April 20, 2013 - 12:32pm
EmpowHER Guest

I've just recently discovered my ma had Aspergers and I'm 44. I have lived through every circle of hell concerning my interpersonal relationships (with men, I'm a woman) and have become a doting co-dependent with every baby child under my care... leaving me a wisp of who I really am and who I was supposed to be. I hated my mother for the longest time and became everything she was not, overly attentive, loving, giving all in an attempt to fix my inner child's heart. Understanding that it was a disorder in her and not that I was a bastard child worth hating really frees me up and I can now start battling the thoughts in my head that undermine my self confidence. This is a completely new battle for me and I'm hoping for quick victory, any encouraging words are helpful and thank you to all the people who have commented here..it was my miracle.

July 3, 2012 - 7:17pm
EmpowHER Guest

Thank you so much for this article. It is hard to find people who understand how my father's aspergers hurt me growing up. He is not a bad man, just oblivious to the need for a child to form an attachment. He never said cruel things to be malicious, he just didn't have the theory of mind or ability to mentalize to understand how hurtful he could be. I think there are some good aspie parents, but it is a challenge for others and they and their children will never get why they need if there is not an open an honest discussion.

I hope the angry AS people will realize that there are many websites providing support for them, but very few sources for adult children of asperger parents. Everyone deserves love and support.

April 7, 2012 - 11:11am
HERWriter (reply to Anonymous)

I agree, there are many supports available to Aspies, from children to adulthood. I searched the net for hours for information on NT children of Aspies and was very disappointed to find there was so little. And there needs to be alot of information, because many NT children of Aspies grow up having felt invisible, unimportant, in their families and even in their own lives. Some have been angry, some have felt guilty, because they thought they were somehow wrong in chafing against this vacuum that many of them have experienced.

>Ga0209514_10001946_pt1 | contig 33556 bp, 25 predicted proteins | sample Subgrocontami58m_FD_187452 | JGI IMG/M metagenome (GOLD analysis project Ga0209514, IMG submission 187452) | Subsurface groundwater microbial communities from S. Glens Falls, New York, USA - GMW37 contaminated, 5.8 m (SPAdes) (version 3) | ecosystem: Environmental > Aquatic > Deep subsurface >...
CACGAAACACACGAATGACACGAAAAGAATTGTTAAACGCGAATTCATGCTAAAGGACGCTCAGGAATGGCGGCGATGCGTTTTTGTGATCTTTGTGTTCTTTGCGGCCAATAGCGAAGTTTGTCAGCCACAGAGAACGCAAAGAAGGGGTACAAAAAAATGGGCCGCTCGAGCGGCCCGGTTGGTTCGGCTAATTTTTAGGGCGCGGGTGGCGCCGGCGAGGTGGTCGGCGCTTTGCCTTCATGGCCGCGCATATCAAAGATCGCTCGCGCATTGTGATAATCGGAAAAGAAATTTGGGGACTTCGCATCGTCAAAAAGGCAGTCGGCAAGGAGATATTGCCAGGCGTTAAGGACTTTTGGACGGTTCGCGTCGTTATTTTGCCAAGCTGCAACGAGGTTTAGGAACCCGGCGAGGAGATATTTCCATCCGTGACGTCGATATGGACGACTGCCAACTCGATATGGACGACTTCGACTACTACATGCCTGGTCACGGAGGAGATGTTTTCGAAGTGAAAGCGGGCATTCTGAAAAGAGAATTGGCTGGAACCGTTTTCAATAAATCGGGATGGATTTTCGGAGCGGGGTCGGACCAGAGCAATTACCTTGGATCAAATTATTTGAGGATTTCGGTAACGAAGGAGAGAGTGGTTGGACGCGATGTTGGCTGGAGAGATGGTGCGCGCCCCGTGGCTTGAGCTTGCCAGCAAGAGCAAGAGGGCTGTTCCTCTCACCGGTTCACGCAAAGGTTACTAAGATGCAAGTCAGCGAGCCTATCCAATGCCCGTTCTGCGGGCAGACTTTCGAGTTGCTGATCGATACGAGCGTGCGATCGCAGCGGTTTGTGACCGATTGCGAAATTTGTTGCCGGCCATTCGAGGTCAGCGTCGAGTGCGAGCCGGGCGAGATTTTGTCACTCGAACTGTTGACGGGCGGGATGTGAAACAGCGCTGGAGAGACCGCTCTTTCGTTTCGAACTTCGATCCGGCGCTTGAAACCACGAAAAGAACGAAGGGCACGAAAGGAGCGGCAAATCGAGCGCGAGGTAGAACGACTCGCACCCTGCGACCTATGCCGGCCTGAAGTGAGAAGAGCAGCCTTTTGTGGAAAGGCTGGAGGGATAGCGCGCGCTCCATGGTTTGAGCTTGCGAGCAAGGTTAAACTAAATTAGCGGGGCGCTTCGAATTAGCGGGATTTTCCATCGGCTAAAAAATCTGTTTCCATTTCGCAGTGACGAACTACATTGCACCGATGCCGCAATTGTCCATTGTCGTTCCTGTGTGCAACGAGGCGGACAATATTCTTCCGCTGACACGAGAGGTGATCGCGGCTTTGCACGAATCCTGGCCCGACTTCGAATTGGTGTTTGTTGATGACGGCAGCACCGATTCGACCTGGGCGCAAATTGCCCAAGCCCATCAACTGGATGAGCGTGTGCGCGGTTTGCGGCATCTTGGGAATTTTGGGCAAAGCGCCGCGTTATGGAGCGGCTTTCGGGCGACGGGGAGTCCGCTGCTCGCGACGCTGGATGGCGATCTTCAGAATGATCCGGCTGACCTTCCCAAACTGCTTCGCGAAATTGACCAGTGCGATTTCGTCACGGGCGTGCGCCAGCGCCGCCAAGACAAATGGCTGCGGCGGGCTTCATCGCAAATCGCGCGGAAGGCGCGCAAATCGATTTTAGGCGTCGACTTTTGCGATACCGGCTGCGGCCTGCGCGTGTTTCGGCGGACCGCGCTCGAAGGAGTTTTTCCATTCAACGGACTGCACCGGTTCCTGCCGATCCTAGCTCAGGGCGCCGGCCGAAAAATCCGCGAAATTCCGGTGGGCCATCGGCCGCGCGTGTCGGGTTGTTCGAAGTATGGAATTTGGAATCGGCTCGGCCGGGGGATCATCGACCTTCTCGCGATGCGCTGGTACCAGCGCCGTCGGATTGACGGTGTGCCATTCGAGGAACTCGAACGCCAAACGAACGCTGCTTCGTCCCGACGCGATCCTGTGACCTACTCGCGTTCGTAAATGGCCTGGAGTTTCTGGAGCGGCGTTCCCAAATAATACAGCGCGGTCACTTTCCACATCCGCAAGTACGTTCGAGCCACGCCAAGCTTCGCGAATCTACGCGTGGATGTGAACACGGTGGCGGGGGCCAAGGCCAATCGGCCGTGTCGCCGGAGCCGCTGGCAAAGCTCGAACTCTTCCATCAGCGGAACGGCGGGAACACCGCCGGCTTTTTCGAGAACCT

I think it's important for NT children of Aspies to be able to say what they feel, and what they felt growing up. Many have never had the chance or felt they had the right, or till recently the understanding, to be able to talk about these things.

I've seen a number of people saying that not all Aspies are like that, and I would just point out, my article has not try to say all Aspies are alike in any respect. In fact, this article is really not meant to be about Aspergers syndrome at all. It is about AS offspring.

I would also like to say that this article was not written with the intention of giving everyone equal time. The comments in that vein are really off topic. This article was written for NT children of Aspies. If anyone is offended that that's all I wrote about, please be aware, that is what I set out to do.

I felt, and still feel, that many NT children of Aspies have a life experience where they are somehow left out of the picture, from the time they are small. They are unheard in a way that may be unique to NT children of Aspies. This has not been discussed anywhere that I know of, until very recently. It needs to happen more.

Am I saying that all Aspies will raise wounded children? I will say one more time, of course not.

But this article is not about them. It is about the forgotten ones. Today, in this thread of comments, in this article I have written, they are not forgotten. And the subject will not be turned from them to someone else. Not this time.

April 7, 2012 - 12:40pm
(reply to Jody Smith)

sorry for the late reply....THANK YOU DEARLY..for keeping the attention and focus on little old NT child of an ASPIE. I needed to hear such bold and encouraging words..I do matter.

July 3, 2012 - 7:30pm
HERWriter (reply to qwiin)

I am sorry for MY late reply. Especially to a comment such as this, where you are taking a stand, on a piece of truth that perhaps for many years has eluded you -- that you do matter.

Yes, indeed you do. You are not invisible and you do not need to shunt yourself aside to make more room for anyone else simply because they want you to.

You are very welcome.

October 21, 2012 - 8:54pm
EmpowHER Guest
Anonymous (reply to Jody Smith)

Thank you Jody. I deeply appreciate your comment just now and of course the original article, with this place to talk. It is a sign of just how twisted the problem is, that I must post anonymously. Still, I wish that someone would set up a private forum for NT's with Aspie Parents, so that I could speak more freely. Sorry I'm terrible with computers or I'd do it myself.

April 7, 2012 - 12:49pm
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We value and respect our HERWriters' experiences, but everyone is different. Many of our writers are speaking from personal experience, and what's worked for them may not work for you. Their articles are not a substitute for medical advice, although we hope you can gain knowledge from their insight.